Posted on February 04, 2017 at 14:19
Look at this thing:
See, I managed to write a working chat application! Woohoo! It did require a lot of work, mostly because I wasn't familiar with fancy concepts such as "multithreading" or "networking". Sure, I had had experiments with both these things, but I never succeeded to get these things working properly. Until now.
The server-side uses node.js. Reason(s): 1) Handling multiple sockets and receiving and sending data and such in C++ turned out to be a bit too difficult to me, so I decided to make my life easier and write only the client in C++. 2) I'm pretty sure it's easier to find good (virtual private) server that allows me to run node-js scripts than a server that allows me to build a C++ application and run it without too much hassle.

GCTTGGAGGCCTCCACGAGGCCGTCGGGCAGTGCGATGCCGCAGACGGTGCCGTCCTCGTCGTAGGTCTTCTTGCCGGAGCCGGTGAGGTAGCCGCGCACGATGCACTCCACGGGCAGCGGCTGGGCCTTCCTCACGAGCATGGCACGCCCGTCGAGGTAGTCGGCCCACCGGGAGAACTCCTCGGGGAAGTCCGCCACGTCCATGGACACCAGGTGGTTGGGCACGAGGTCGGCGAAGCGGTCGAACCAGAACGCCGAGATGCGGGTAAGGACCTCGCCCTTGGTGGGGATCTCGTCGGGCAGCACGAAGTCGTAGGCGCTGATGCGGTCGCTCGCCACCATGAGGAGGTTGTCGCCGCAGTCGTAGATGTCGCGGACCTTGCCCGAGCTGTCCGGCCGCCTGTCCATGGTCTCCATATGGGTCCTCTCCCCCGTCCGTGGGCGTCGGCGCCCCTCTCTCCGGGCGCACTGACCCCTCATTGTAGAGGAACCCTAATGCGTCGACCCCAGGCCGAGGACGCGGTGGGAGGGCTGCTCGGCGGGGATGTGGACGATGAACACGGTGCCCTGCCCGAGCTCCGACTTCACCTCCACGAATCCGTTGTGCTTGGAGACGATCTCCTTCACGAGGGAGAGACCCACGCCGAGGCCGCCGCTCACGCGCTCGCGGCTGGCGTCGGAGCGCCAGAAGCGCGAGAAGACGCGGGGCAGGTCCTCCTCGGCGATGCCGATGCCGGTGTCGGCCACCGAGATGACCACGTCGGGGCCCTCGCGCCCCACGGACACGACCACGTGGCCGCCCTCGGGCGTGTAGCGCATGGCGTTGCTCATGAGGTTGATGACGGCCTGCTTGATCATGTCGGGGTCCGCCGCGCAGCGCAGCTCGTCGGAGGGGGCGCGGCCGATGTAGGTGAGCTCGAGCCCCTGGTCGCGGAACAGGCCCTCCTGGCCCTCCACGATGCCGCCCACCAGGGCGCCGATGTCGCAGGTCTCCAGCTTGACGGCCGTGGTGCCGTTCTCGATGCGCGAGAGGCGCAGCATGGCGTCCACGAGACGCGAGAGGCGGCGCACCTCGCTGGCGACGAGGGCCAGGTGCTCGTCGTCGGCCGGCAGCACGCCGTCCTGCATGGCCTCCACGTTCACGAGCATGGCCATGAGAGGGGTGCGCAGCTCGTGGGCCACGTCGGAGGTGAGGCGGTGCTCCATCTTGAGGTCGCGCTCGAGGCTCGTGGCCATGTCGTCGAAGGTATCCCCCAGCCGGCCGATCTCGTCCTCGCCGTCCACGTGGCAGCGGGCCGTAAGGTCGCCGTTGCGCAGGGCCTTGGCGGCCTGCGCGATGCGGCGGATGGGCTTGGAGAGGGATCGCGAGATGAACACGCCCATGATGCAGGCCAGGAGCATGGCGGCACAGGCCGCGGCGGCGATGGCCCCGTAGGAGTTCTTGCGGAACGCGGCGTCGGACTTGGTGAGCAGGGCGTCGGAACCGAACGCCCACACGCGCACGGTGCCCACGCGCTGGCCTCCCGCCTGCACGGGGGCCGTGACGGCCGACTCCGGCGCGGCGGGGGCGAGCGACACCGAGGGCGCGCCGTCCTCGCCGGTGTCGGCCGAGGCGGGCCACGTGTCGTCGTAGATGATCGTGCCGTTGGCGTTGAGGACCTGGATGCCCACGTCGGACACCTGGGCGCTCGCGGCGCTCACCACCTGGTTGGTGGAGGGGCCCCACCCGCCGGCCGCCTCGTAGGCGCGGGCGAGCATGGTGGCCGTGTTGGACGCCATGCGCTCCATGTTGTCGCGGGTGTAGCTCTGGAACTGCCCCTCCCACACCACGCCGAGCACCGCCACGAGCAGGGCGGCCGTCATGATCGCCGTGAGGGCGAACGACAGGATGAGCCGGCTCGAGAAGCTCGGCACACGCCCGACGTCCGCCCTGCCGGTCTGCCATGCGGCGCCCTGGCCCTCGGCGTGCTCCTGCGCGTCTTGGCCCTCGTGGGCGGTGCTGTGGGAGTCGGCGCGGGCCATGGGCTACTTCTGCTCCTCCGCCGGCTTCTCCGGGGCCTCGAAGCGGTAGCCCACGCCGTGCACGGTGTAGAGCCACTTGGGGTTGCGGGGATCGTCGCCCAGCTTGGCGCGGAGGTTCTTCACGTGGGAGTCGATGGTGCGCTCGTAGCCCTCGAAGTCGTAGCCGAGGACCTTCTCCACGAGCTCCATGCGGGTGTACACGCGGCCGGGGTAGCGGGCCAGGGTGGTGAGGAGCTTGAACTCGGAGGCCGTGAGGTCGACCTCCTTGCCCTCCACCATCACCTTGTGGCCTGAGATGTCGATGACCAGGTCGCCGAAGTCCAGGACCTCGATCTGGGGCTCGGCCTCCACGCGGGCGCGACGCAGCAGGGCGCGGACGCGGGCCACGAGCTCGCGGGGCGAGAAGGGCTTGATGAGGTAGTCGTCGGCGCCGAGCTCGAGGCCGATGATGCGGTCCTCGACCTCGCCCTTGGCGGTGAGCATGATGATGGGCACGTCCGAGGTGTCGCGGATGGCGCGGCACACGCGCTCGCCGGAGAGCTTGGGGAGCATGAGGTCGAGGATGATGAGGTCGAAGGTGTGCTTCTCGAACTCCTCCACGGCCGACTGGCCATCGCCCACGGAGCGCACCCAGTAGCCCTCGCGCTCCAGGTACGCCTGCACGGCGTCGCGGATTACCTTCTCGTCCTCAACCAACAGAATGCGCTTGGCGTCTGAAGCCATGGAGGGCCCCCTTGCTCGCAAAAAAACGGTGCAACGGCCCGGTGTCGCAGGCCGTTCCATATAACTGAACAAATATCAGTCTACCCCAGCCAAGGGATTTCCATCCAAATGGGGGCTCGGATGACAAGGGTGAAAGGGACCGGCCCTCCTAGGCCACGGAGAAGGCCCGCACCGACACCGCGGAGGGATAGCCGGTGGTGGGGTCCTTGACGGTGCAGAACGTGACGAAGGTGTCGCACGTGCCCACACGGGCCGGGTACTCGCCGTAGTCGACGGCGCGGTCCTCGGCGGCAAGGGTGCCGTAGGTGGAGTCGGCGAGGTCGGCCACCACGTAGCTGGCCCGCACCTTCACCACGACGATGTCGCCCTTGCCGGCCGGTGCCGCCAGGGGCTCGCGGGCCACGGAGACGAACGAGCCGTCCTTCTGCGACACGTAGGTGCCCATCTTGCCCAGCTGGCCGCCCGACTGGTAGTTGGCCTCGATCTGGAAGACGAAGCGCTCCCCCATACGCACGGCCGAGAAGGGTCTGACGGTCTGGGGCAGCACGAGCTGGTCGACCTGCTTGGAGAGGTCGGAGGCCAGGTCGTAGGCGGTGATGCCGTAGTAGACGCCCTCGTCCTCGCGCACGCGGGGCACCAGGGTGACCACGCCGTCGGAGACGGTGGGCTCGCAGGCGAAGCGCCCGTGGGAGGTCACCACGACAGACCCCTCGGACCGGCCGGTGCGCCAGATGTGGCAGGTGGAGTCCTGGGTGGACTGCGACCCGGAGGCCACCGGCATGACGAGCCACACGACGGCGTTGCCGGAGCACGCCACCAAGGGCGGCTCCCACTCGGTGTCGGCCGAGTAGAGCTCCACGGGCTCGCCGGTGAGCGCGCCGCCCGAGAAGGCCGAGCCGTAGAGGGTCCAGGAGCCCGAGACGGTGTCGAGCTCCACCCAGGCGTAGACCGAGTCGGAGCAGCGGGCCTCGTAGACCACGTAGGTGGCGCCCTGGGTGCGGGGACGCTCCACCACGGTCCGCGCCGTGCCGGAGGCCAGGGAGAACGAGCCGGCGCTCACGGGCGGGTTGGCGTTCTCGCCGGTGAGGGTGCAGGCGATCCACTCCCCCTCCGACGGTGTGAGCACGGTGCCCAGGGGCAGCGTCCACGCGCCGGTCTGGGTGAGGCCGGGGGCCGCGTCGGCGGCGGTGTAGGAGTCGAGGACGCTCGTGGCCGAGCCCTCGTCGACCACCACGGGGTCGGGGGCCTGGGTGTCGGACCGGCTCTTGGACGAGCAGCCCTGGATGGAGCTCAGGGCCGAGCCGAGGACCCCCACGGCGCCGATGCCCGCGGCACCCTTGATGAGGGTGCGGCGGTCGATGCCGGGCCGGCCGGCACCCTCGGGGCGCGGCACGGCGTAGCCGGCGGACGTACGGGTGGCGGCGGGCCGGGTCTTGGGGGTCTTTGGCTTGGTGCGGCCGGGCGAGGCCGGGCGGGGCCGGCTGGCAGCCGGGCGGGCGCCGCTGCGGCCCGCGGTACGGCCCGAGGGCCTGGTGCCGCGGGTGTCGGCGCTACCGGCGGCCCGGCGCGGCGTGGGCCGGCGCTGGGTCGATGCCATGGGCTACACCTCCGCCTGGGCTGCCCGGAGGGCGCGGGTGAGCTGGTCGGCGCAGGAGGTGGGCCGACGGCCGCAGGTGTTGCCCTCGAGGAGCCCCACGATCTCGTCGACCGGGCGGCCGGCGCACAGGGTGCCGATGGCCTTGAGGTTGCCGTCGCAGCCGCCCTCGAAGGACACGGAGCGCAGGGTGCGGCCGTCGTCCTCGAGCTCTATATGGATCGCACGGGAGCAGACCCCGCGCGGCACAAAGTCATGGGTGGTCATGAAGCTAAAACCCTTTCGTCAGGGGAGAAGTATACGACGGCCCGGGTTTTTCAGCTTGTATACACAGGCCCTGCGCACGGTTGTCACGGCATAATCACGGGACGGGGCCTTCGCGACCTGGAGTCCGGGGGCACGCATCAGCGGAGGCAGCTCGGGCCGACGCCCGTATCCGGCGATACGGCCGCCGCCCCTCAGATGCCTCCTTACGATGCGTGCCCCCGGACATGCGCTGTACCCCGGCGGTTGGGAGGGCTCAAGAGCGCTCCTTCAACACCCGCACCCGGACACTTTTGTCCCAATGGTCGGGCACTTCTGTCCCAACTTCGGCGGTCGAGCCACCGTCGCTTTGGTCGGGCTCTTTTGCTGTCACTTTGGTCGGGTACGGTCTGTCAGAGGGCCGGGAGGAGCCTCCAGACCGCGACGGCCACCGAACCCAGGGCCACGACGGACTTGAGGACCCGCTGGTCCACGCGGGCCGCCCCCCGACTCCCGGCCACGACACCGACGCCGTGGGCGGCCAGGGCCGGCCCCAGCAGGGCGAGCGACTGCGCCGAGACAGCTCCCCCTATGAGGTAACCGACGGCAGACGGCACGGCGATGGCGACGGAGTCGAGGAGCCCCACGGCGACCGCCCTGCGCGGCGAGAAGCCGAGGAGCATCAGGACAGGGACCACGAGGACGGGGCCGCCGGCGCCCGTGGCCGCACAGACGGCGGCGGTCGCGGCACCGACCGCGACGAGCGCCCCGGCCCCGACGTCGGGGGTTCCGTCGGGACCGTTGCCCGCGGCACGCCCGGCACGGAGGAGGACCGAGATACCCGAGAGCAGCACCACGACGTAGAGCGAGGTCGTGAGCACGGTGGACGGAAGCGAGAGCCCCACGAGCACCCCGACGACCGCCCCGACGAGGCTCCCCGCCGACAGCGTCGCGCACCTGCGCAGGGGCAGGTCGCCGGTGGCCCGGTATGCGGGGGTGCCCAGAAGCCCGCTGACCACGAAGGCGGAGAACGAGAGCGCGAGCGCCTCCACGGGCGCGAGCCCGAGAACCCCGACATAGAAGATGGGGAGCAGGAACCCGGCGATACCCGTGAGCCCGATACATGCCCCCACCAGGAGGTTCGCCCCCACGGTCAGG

The client side is written in C++, like stated above, and it uses Sfml for networking and SDL for graphical interface.
I'm going to turn this chat application into a game one day. Maybe not a full game, but a game where you can move rectangles and see other people's rectangles moving. That means I have to add support for UDP sockets (the chat uses TCP). Sure, I could handle real-time game events data using TCP sockets if I found a good way to hide the latency, but... I rather not. Most games use both UDP+TCP/IP, so of course I want to be like "most games".
Since I'm using node.js in server-side and C++ in client-side, it means I have to write the game logic twice in two different languages. I'd better keep things simple, then.
The most important thing I learned while making this ultracomplex network application was multithreading: it's powerful and very, very useful technology, but also requires you to know what you are doing, or soon you'll find yourself blocking the whole program by misusing mutexes.
Nothing else this time,
try to stay alive until the next update (then you can die).